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Hello i was trying to modify an object form the values of another object

this is the one i need to modify :

  y = {name:'m' , age:'28' , g:{m:'n' , f:'y' , k:'n' ,
       other :{x:'f' , y:'m'}} , h:'6' , zip :'12345' } ;

the following object will loop in object y and if it found any matched element , it will change it's value to match object x

   ​x = {name :'y' , age:'17' , g :{m:'y' ,f:'n'}} ;


  for(var i in x){
     for(var o in y){
        if(i == o) y[o] = x[i] ; 

when this code runs it change the value of y.(name and age ) it keeps h and zip values as it is which is great

PROBLEM is at g object it only change the value of g.n and g.f and delete the rest of the g object element

jsFiddle example

what i was hoping to get is

  y = {name:'y' , age:'17' , g:{m:'y' , f:'n' , k:'n' ,
   other :{x:'f' , y:'m'}} , h:'6' , zip :'12345' } 

i'm using jquery so if there is any jquery function that will help that's fine

share|improve this question
Hiya bruv, nice jsfiddle +1 for your question, now reading question ! – Tats_innit Jul 2 '12 at 12:26
Recursion. Can you use jQuery? – Salman A Jul 2 '12 at 12:27
@Tats_innit thanks :) – Mina Gabriel Jul 2 '12 at 12:29
@SalmanA yes at the very bottom line i said i can use jquery ... thanks – Mina Gabriel Jul 2 '12 at 12:29
up vote 3 down vote accepted

You can use jQuery.extend with deep parameter:

Merge the contents of two or more objects together into the first object.


The merge performed by $.extend() is not recursive by default; if a property of the first object is itself an object or array, it will be completely overwritten by a property with the same key in the second object. The values are not merged. [...] However, by passing true for the first function argument, objects will be recursively merged. (Passing false for the first argument is not supported.)

var y = {
    name: 'm',
    age: '28',
    g: {
        m: 'n',
        f: 'y',
        k: 'n',
        other: {
            x: 'f',
            y: 'm'
    h: '6',
    zip: '12345'
var x = {
    name: 'y',
    age: '17',
    g: {
        m: 'y',
        f: 'n'
$.extend(true, y, x);
// {
//     "name": "y",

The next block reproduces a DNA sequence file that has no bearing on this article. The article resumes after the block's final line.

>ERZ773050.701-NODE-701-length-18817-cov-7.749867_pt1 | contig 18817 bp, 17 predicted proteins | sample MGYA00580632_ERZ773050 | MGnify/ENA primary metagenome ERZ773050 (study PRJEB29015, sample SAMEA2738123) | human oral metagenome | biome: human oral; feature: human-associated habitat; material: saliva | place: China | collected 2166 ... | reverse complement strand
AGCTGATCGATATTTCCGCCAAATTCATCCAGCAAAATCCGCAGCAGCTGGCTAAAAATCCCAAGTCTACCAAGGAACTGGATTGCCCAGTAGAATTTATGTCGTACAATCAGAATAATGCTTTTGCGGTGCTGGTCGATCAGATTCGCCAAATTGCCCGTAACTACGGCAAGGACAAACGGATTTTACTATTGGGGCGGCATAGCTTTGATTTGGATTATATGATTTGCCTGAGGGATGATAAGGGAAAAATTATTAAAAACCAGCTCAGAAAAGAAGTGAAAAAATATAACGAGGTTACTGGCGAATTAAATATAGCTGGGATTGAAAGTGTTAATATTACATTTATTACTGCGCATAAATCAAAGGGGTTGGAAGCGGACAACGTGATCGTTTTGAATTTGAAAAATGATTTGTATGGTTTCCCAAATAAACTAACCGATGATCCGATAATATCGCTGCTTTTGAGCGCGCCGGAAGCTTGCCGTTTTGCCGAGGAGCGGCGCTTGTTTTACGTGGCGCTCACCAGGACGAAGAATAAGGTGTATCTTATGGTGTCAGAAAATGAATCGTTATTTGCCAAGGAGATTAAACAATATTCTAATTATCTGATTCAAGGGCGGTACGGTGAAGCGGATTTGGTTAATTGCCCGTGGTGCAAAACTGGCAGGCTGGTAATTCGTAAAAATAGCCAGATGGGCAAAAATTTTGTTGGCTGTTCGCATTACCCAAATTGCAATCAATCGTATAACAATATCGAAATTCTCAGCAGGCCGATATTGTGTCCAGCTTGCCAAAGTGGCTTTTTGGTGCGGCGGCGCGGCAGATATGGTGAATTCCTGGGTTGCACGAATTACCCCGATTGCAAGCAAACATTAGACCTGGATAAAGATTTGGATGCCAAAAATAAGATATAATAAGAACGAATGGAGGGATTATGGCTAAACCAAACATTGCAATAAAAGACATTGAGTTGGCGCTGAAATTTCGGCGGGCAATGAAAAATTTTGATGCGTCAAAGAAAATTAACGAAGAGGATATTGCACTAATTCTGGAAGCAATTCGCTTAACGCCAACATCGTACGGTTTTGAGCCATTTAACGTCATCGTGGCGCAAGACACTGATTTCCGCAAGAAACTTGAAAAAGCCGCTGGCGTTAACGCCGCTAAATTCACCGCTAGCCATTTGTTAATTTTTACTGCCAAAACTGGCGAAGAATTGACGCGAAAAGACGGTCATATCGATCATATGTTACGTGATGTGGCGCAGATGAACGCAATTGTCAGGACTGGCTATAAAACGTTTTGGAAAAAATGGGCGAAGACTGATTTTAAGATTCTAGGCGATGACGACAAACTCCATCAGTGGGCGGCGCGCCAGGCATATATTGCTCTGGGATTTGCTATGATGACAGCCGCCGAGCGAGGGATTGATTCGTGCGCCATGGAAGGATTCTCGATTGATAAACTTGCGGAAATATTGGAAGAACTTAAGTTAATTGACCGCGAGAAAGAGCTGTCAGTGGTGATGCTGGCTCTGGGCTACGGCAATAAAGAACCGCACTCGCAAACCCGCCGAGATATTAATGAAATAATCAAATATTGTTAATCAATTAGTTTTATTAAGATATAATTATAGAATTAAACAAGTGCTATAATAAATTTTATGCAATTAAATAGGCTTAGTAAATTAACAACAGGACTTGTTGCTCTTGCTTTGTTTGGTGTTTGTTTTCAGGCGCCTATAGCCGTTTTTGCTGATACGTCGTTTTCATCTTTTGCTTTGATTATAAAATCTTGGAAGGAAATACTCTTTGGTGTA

//     "age": "17",
//     "g": {
//         "m": "y",
//         "f": "n",
//         "k": "n",
//         "other": {
//             "x": "f",
//             "y": "m"
//         }
//     },
//     "h": "6",
//     "zip": "12345"
// }
share|improve this answer
well thanks this is working like magic ... but if you guys can explain to us why the above code didn't work this will be great – Mina Gabriel Jul 2 '12 at 12:34
Your code does a one-level copy of properties; for example the y.g property is completely overwritten by x.g. If you want to code the solution yourself, you must check if value of a property being assigned is an object (typeof x[i] == "object"); if so, copy properties of x[i] into y[o] one by one. Of course, you will then have to worry if x[i].someProp is it self an object :) – Salman A Jul 2 '12 at 12:39

the result is as expected, because you are looping and comparing the properties of x and y, if the value is not equal you will replace the value of the property in y with the value of the property in x

and in this case y.g == x.g is false since there are different objects so y.g will be replaced with x.g.

try this :

function compare(x, y) {

    for (var i in x) {
        for (var o in y) {
            if(typeof i == "object")
                if (i == o) y[o] = x[i];


share|improve this answer
The idea is right but the code needs an improvement: the properties of x that are not present in y should be copied to y as-is. – Salman A Jul 2 '12 at 12:50

| i'm using jquery so if there is any jquery function that will help that's fine

take a look at jQuery.extend.

$.extend(true, y, x);
share|improve this answer

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